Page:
India Market Weekahead: Time to buy after a period of caution
(The views expressed in this column are the author’s own and do not represent those of Reuters)
Markets opened with a healthy dose of optimism last week. Two big events were expected to boost sentiment. On the global front, Greece election results eased fears of immediate global financial turmoil. Back home, expectations were high of an interest rate cut by the Reserve Bank of India (RBI) to boost the falling economy.
The RBI rate cut has been viewed as a panacea by the markets for quite some time. Belying high expectations, the central bank kept both repo rate as well as CRR unchanged on mounting inflation worries leaving India Inc and the markets sorely disappointed.
The RBI expressed its intent of prioritising the management of liquidity and of continuing to use open market operations (OMOs) as and when necessary to contain liquidity pressures. The central bank has stated that any further rate cut in the short term would be on the basis of growth-inflation dynamics and the government’s fiscal consolidation initiatives. The onus for action now lies squarely on the government.
Another event that has placed the government’s inaction under the spotlight was the downgrade of India’s credit outlook by rating agency Fitch from stable to negative. This comes close on the heels of Standard & Poor’s warning of India losing its investment grade. The agency supported the downgrade on the basis of lack of credible government action on policy and reforms as well as the growing menace of corruption stalling the growth prospects of the country.
Hurt by dollar demand, both speculative as well as well from oil companies, the Indian rupee witnessed a sharp slide this week. At 57+, the rupee plunged to record lows, its worst weekly fall in nine months. A weak rupee offsets the benefit of lower global crude oil prices which in turn would aggravate inflation. It remains to be seen what impact the currency would pose for India Inc numbers as a falling rupee would lead to an increase in the cost of imported inputs in spite of falling commodity prices, huge forex losses as well as impacting the cost of borrowing for the corporate sector in turn weighing on profits.
The cement sector was in for a big jolt as the Competition Commission of India (CCI) penalised 11 companies a combined penalty of 63 billion rupees for cartelisation. Stocks reacted mildly as this sword has been dangling for a long time and was getting discounted. Secondly, this matter will be contested and could drag on.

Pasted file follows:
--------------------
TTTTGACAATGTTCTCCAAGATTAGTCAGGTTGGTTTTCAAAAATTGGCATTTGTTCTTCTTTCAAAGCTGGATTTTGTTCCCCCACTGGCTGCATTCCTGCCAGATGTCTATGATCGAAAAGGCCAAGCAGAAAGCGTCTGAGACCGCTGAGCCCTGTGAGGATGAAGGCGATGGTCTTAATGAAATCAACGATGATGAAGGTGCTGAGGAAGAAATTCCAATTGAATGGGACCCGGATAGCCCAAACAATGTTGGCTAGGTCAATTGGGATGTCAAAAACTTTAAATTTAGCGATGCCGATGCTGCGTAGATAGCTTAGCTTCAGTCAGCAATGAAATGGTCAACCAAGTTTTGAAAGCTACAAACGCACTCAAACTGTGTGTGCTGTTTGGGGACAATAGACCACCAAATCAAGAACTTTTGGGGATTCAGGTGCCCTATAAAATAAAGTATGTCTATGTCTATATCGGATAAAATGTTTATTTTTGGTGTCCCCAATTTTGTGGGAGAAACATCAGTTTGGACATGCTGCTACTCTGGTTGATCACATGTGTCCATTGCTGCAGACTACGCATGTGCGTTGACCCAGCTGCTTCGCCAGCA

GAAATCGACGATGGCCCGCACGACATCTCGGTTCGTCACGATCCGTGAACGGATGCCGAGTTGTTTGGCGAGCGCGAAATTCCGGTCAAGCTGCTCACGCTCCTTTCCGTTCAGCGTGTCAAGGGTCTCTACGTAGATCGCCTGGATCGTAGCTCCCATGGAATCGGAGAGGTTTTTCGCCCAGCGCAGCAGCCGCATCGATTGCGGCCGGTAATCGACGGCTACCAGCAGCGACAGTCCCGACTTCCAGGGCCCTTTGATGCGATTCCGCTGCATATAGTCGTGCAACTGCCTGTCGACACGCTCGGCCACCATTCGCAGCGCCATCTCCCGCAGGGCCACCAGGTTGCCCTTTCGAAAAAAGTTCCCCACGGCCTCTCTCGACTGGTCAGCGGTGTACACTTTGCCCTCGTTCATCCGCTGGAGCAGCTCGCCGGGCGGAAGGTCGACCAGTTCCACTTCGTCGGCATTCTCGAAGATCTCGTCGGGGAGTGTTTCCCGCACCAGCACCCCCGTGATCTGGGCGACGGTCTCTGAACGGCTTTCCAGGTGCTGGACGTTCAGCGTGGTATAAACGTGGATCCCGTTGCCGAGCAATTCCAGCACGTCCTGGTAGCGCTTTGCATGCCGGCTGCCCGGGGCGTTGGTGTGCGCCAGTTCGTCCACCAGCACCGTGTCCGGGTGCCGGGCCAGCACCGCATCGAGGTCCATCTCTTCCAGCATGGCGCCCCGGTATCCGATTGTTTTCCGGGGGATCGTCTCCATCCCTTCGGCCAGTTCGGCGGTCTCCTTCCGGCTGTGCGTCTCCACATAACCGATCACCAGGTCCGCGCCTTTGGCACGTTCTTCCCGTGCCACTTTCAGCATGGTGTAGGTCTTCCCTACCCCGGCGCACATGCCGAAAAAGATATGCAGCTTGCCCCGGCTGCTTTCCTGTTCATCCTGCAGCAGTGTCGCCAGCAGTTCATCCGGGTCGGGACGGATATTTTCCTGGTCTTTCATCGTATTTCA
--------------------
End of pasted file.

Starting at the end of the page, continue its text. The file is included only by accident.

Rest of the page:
Markets have been closely watching the progress of the monsoon. The India Meteorological Department (IMD) maintained its earlier forecast of a normal monsoon this year — 96 pct of the long-term average overall, down from its April forecast of 99 pct. As 55 pct of the country’s arable land is dependent on the monsoon for irrigation, and as the sector accounts for approximately 15 pct of the economy, it plays a significant role in the economic growth of the country. As of now, there is no reason for cheer on this front.
Internationally this week, a key EU summit is scheduled on June 28 and 29 to discuss the ongoing euro zone crisis. The summit is intended to moot the setting up of a banking union with the aim of finalising a broad plan by December. Though anticipating any definitive solutions would be foolhardy, any plausible proposal with a realistic timeline in place would be cheered by the markets though all of us are aware that the inevitable can’t be pushed to eternity.
Finance Minister Pranab Mukherjee is expected to put in his papers next week as he enters the presidential race. The question left to be answered is who would hold the reins of the finance ministry. The beleaguered markets would surely welcome the prime minister holding an additional finance portfolio or an experienced bureaucrat such as C. Rangaranjan.
Every event over the past couple of weeks, both internationally as well as at home, that has affected the country had the stakeholders screaming for reforms. As the finance minister, whose socialist-era styled policies has left a bad taste in the mouth for both domestic as well as global investors is set to go; it is imperative for anyone who now inherits the portfolio to straighten things out and initiate “confidence building” measures immediately.
Reforms have ceased to be a matter of choice; rather it has snowballed into a compulsion for the government. With less than two years left for the general elections in 2014, the UPA government should push through reforms and policies that have been languishing for the want of political will, if it wants to be in the reckoning. And I believe the ground is set for the same due to the changed political equations post the presidential nomination fracas.
The market may experience volatility next week due to expiry of the June series but it’s again a time to buy as the current “do or die” situation will force the government to act. There could be some announcements on Monday as indicated by the outgoing finance minister.
In my view, the markets are set to witness a string of reforms and policies in the coming months which should be able to reverse the vicious cycle we are in and the weakening global commodity prices would be another huge trigger going ahead.
The market behaviour in the last two months has shown great resilience to adverse news flows which got discounted immediately and has cheered positive news which came its way. Based on this and hopes of reform, the markets are poised for a rally to 5300-5400 with support around 5000/5050 for the Nifty.